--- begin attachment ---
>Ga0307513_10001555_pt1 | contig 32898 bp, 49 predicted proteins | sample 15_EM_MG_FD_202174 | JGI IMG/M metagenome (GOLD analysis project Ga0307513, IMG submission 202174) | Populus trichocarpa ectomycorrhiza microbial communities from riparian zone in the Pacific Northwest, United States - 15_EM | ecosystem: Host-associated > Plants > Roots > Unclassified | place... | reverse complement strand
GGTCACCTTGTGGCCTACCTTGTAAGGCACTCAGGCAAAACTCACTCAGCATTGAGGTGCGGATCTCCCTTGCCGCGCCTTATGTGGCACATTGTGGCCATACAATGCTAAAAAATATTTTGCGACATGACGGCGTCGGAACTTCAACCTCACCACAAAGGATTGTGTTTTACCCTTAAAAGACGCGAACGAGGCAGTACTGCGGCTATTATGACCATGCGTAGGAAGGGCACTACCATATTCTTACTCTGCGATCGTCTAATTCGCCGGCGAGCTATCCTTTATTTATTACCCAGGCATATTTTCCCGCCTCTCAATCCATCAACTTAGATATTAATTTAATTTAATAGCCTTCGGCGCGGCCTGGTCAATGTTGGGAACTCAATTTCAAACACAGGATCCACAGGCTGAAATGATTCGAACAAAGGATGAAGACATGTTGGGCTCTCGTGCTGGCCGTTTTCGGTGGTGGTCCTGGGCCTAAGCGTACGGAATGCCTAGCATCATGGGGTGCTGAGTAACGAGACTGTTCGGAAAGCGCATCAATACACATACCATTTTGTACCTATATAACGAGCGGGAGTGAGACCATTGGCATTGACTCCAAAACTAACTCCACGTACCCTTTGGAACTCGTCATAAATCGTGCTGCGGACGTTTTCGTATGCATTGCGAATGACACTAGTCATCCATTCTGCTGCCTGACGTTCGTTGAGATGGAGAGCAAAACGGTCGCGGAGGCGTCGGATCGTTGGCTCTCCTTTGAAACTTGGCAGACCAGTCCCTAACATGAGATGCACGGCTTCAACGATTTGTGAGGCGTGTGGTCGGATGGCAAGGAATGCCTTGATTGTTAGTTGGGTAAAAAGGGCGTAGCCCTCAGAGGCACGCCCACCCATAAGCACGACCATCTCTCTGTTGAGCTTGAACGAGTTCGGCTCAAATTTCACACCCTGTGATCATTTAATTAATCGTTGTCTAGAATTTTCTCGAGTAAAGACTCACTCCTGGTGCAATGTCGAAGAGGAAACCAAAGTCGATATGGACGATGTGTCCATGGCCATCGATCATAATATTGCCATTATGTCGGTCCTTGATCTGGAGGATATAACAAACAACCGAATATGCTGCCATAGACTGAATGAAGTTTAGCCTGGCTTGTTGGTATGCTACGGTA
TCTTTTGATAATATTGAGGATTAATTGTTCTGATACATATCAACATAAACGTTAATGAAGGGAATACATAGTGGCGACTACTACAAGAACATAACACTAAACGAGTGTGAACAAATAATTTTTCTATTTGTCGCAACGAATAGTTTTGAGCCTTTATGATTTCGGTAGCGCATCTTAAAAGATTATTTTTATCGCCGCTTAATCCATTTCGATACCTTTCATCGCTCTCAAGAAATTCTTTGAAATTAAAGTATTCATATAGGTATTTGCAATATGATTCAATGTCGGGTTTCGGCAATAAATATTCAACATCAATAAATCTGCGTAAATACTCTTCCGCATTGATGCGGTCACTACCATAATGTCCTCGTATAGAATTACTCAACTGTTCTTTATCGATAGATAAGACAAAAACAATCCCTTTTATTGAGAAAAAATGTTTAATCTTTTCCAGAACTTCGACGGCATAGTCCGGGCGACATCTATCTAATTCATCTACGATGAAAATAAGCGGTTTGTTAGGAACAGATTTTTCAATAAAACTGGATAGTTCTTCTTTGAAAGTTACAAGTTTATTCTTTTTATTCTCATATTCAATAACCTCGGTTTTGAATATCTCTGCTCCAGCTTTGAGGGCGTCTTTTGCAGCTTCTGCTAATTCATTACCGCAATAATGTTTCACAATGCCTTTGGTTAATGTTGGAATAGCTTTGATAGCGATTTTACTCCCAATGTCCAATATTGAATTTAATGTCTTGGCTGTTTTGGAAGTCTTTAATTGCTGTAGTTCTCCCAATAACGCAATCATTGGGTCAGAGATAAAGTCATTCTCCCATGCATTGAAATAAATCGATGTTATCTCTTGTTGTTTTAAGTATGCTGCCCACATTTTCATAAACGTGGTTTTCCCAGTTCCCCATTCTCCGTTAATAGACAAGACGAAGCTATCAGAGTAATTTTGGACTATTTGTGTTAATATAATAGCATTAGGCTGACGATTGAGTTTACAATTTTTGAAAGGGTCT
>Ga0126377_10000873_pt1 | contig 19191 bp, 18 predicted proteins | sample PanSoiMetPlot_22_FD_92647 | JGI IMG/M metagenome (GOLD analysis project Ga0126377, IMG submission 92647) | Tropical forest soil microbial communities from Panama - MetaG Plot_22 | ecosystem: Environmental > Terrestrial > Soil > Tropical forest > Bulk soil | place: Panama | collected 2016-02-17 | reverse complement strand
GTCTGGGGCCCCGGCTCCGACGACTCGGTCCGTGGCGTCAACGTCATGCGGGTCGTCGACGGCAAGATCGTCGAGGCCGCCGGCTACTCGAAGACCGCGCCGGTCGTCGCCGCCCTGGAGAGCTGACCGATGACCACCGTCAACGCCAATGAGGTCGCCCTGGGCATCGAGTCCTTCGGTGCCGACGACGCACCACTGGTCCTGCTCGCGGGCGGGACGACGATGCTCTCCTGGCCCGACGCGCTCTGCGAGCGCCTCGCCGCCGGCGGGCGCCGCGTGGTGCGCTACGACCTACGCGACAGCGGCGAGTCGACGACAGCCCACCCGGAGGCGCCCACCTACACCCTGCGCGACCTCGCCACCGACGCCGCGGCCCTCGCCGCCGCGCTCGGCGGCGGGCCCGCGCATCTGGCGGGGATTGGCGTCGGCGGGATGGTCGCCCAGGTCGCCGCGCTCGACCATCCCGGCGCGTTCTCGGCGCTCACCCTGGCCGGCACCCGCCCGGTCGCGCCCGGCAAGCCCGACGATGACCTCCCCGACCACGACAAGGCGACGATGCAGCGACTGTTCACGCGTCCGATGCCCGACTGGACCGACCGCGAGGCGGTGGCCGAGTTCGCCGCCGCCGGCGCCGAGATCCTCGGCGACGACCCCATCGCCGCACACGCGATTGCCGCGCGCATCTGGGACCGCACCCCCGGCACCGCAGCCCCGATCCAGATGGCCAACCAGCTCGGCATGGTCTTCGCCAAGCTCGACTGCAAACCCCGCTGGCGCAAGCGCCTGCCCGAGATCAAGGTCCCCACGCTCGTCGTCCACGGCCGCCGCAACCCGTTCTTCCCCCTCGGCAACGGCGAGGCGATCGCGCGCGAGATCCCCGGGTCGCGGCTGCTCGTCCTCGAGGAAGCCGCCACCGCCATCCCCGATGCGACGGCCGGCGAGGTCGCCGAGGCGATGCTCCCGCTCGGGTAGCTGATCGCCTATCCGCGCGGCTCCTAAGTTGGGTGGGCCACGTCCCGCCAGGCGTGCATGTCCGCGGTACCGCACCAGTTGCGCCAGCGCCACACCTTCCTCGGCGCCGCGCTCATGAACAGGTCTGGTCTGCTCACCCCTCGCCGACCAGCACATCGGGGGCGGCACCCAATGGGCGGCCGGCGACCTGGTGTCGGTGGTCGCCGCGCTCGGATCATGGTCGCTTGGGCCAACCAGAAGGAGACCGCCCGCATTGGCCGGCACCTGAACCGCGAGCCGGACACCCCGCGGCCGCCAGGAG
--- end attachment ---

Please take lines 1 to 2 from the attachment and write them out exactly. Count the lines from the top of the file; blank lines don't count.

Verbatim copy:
>Ga0307513_10001555_pt1 | contig 32898 bp, 49 predicted proteins | sample 15_EM_MG_FD_202174 | JGI IMG/M metagenome (GOLD analysis project Ga0307513, IMG submission 202174) | Populus trichocarpa ectomycorrhiza microbial communities from riparian zone in the Pacific Northwest, United States - 15_EM | ecosystem: Host-associated > Plants > Roots > Unclassified | place... | reverse complement strand
GGTCACCTTGTGGCCTACCTTGTAAGGCACTCAGGCAAAACTCACTCAGCATTGAGGTGCGGATCTCCCTTGCCGCGCCTTATGTGGCACATTGTGGCCATACAATGCTAAAAAATATTTTGCGACATGACGGCGTCGGAACTTCAACCTCACCACAAAGGATTGTGTTTTACCCTTAAAAGACGCGAACGAGGCAGTACTGCGGCTATTATGACCATGCGTAGGAAGGGCACTACCATATTCTTACTCTGCGATCGTCTAATTCGCCGGCGAGCTATCCTTTATTTATTACCCAGGCATATTTTCCCGCCTCTCAATCCATCAACTTAGATATTAATTTAATTTAATAGCCTTCGGCGCGGCCTGGTCAATGTTGGGAACTCAATTTCAAACACAGGATCCACAGGCTGAAATGATTCGAACAAAGGATGAAGACATGTTGGGCTCTCGTGCTGGCCGTTTTCGGTGGTGGTCCTGGGCCTAAGCGTACGGAATGCCTAGCATCATGGGGTGCTGAGTAACGAGACTGTTCGGAAAGCGCATCAATACACATACCATTTTGTACCTATATAACGAGCGGGAGTGAGACCATTGGCATTGACTCCAAAACTAACTCCACGTACCCTTTGGAACTCGTCATAAATCGTGCTGCGGACGTTTTCGTATGCATTGCGAATGACACTAGTCATCCATTCTGCTGCCTGACGTTCGTTGAGATGGAGAGCAAAACGGTCGCGGAGGCGTCGGATCGTTGGCTCTCCTTTGAAACTTGGCAGACCAGTCCCTAACATGAGATGCACGGCTTCAACGATTTGTGAGGCGTGTGGTCGGATGGCAAGGAATGCCTTGATTGTTAGTTGGGTAAAAAGGGCGTAGCCCTCAGAGGCACGCCCACCCATAAGCACGACCATCTCTCTGTTGAGCTTGAACGAGTTCGGCTCAAATTTCACACCCTGTGATCATTTAATTAATCGTTGTCTAGAATTTTCTCGAGTAAAGACTCACTCCTGGTGCAATGTCGAAGAGGAAACCAAAGTCGATATGGACGATGTGTCCATGGCCATCGATCATAATATTGCCATTATGTCGGTCCTTGATCTGGAGGATATAACAAACAACCGAATATGCTGCCATAGACTGAATGAAGTTTAGCCTGGCTTGTTGGTATGCTACGGTA